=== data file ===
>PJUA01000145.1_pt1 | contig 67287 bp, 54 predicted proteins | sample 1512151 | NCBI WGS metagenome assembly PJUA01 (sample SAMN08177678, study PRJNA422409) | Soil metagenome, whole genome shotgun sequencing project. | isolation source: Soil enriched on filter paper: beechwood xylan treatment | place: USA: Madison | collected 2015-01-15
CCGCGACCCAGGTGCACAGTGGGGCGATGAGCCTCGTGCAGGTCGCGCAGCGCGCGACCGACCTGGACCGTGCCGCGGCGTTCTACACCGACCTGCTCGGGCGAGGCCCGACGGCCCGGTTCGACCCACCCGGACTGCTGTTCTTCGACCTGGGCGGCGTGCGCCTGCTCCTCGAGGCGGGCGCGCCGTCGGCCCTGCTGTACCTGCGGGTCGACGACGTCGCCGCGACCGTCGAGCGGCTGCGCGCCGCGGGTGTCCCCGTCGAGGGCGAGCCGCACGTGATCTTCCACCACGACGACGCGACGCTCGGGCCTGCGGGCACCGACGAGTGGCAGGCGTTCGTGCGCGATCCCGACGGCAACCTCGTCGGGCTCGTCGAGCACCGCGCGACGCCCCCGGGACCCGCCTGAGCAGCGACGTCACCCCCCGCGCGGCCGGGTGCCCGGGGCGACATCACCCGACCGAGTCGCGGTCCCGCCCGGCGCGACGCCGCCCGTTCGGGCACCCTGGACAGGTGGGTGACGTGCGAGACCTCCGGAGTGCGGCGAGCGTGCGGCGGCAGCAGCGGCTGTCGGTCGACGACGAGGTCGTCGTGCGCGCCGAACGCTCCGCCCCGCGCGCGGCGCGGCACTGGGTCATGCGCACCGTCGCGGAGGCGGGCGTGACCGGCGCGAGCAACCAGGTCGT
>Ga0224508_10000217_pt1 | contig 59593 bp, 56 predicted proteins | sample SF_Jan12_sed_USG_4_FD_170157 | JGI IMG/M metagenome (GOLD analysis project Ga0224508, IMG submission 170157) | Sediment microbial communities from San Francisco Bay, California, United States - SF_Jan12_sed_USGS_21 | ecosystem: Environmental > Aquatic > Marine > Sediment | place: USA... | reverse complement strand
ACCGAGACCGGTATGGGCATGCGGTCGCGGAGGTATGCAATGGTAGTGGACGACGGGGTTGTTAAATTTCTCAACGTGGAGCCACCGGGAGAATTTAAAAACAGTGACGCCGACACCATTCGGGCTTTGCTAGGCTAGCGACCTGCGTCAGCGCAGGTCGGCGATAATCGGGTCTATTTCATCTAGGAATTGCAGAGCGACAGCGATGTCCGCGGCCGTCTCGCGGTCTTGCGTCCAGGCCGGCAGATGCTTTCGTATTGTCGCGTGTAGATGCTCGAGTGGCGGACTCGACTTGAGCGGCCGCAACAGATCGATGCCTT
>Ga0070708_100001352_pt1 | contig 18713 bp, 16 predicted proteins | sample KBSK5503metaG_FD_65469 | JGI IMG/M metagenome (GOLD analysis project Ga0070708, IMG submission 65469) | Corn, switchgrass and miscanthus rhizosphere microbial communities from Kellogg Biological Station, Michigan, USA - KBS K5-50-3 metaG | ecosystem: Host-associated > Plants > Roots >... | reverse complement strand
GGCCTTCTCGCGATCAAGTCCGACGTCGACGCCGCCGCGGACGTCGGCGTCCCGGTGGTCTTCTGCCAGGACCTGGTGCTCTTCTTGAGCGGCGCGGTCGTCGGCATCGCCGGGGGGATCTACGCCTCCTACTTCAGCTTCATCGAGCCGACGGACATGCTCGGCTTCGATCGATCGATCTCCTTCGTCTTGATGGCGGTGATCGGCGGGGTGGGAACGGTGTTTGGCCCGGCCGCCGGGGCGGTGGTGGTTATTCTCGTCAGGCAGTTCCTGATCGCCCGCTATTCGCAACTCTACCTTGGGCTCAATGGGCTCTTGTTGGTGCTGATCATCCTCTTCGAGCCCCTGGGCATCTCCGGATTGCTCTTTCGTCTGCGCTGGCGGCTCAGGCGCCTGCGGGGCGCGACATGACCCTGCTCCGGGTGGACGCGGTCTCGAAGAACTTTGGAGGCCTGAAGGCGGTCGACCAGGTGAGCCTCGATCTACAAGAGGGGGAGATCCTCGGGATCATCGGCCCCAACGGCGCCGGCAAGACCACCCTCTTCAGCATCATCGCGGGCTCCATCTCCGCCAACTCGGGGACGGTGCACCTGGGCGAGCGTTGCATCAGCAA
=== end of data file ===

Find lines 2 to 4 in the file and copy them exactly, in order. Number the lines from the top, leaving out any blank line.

CCGCGACCCAGGTGCACAGTGGGGCGATGAGCCTCGTGCAGGTCGCGCAGCGCGCGACCGACCTGGACCGTGCCGCGGCGTTCTACACCGACCTGCTCGGGCGAGGCCCGACGGCCCGGTTCGACCCACCCGGACTGCTGTTCTTCGACCTGGGCGGCGTGCGCCTGCTCCTCGAGGCGGGCGCGCCGTCGGCCCTGCTGTACCTGCGGGTCGACGACGTCGCCGCGACCGTCGAGCGGCTGCGCGCCGCGGGTGTCCCCGTCGAGGGCGAGCCGCACGTGATCTTCCACCACGACGACGCGACGCTCGGGCCTGCGGGCACCGACGAGTGGCAGGCGTTCGTGCGCGATCCCGACGGCAACCTCGTCGGGCTCGTCGAGCACCGCGCGACGCCCCCGGGACCCGCCTGAGCAGCGACGTCACCCCCCGCGCGGCCGGGTGCCCGGGGCGACATCACCCGACCGAGTCGCGGTCCCGCCCGGCGCGACGCCGCCCGTTCGGGCACCCTGGACAGGTGGGTGACGTGCGAGACCTCCGGAGTGCGGCGAGCGTGCGGCGGCAGCAGCGGCTGTCGGTCGACGACGAGGTCGTCGTGCGCGCCGAACGCTCCGCCCCGCGCGCGGCGCGGCACTGGGTCATGCGCACCGTCGCGGAGGCGGGCGTGACCGGCGCGAGCAACCAGGTCGT
>Ga0224508_10000217_pt1 | contig 59593 bp, 56 predicted proteins | sample SF_Jan12_sed_USG_4_FD_170157 | JGI IMG/M metagenome (GOLD analysis project Ga0224508, IMG submission 170157) | Sediment microbial communities from San Francisco Bay, California, United States - SF_Jan12_sed_USGS_21 | ecosystem: Environmental > Aquatic > Marine > Sediment | place: USA... | reverse complement strand
ACCGAGACCGGTATGGGCATGCGGTCGCGGAGGTATGCAATGGTAGTGGACGACGGGGTTGTTAAATTTCTCAACGTGGAGCCACCGGGAGAATTTAAAAACAGTGACGCCGACACCATTCGGGCTTTGCTAGGCTAGCGACCTGCGTCAGCGCAGGTCGGCGATAATCGGGTCTATTTCATCTAGGAATTGCAGAGCGACAGCGATGTCCGCGGCCGTCTCGCGGTCTTGCGTCCAGGCCGGCAGATGCTTTCGTATTGTCGCGTGTAGATGCTCGAGTGGCGGACTCGACTTGAGCGGCCGCAACAGATCGATGCCTT